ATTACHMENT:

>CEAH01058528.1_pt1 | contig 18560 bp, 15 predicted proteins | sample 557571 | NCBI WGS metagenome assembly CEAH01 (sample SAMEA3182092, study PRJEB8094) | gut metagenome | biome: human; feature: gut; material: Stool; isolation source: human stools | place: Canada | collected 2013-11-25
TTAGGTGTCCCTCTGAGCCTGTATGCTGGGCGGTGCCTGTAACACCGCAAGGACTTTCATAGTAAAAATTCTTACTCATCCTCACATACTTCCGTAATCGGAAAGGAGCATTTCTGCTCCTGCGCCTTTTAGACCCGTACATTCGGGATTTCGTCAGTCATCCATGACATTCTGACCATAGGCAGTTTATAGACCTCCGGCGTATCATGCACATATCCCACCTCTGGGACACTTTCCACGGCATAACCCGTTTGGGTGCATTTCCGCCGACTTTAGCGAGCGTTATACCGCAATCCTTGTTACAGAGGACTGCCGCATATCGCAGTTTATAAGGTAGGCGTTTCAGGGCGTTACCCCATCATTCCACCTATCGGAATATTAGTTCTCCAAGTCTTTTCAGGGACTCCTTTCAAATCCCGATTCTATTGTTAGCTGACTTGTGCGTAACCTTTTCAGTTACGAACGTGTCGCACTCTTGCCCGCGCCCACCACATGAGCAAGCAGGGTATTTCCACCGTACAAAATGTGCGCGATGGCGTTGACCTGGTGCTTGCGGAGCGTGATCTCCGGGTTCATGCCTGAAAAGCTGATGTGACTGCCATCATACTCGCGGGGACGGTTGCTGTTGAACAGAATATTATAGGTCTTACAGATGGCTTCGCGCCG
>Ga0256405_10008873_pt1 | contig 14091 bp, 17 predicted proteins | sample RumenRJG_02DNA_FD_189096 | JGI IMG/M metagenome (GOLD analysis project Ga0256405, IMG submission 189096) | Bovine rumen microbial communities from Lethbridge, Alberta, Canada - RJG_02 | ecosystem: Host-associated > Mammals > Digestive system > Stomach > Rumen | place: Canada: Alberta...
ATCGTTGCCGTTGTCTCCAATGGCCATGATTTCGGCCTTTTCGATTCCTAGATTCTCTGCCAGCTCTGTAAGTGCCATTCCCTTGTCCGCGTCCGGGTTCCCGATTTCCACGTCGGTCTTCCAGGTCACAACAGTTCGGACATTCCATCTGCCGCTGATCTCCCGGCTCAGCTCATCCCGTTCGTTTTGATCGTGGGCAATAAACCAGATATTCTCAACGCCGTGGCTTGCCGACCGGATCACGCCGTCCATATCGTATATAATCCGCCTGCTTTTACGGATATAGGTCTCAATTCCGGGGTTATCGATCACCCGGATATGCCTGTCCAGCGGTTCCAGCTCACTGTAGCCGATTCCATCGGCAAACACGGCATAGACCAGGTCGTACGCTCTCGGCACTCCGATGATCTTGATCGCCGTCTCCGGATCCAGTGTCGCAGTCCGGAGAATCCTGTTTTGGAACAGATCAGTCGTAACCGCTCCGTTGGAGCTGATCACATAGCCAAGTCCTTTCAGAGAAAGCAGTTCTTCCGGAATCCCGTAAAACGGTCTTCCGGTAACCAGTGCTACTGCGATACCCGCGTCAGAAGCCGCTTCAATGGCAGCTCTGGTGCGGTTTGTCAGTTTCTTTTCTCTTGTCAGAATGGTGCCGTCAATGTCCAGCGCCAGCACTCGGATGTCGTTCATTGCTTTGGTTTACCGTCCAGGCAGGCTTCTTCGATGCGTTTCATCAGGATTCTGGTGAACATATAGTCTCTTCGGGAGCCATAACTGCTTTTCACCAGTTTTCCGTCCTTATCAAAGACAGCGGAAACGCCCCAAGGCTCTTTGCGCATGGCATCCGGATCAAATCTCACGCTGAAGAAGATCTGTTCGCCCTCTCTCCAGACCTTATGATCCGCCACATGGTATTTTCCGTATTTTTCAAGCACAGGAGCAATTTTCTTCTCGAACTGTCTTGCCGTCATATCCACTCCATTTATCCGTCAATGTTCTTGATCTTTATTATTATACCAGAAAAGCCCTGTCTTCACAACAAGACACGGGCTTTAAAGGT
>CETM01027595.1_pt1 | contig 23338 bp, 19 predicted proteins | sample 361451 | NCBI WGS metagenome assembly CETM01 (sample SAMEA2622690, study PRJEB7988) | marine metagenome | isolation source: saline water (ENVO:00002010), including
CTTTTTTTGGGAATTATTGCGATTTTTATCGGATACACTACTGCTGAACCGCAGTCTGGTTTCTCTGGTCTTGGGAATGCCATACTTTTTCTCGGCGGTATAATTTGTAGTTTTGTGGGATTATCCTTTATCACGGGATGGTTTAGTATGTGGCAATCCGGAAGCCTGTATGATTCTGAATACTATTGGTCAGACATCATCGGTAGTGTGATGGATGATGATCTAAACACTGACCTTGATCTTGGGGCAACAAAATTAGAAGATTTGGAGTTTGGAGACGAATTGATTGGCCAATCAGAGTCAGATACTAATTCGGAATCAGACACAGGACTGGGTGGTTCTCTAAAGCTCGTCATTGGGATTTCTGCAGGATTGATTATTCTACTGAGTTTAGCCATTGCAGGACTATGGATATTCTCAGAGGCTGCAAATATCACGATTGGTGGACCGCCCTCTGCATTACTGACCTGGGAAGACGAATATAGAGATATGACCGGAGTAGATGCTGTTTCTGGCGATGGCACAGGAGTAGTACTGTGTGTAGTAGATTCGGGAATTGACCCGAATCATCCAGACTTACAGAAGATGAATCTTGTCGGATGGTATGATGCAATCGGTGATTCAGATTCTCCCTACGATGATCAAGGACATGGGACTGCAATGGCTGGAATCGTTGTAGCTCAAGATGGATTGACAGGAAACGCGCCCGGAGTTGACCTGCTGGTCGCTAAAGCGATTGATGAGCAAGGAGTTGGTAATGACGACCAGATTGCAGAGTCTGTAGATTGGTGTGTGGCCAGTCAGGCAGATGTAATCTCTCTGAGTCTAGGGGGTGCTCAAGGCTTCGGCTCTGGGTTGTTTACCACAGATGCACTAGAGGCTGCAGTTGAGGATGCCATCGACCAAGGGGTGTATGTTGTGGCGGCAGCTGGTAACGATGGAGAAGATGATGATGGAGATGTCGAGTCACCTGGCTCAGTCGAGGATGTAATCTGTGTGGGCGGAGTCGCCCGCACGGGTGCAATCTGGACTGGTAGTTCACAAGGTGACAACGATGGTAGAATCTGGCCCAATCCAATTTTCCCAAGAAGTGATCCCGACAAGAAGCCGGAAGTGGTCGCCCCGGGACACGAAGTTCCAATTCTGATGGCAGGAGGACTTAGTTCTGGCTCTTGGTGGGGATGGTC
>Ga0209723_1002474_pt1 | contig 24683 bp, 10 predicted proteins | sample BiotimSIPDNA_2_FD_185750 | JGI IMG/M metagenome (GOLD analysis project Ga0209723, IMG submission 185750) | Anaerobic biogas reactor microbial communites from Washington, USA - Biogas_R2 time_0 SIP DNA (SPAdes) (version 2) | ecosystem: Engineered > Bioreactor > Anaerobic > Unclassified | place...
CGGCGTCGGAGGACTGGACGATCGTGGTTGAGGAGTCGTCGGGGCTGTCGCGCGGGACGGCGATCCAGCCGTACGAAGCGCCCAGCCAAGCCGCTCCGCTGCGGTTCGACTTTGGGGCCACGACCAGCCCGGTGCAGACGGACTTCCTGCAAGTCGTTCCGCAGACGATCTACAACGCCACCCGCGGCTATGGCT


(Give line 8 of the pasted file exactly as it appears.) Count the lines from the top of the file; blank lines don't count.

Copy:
CGGCGTCGGAGGACTGGACGATCGTGGTTGAGGAGTCGTCGGGGCTGTCGCGCGGGACGGCGATCCAGCCGTACGAAGCGCCCAGCCAAGCCGCTCCGCTGCGGTTCGACTTTGGGGCCACGACCAGCCCGGTGCAGACGGACTTCCTGCAAGTCGTTCCGCAGACGATCTACAACGCCACCCGCGGCTATGGCT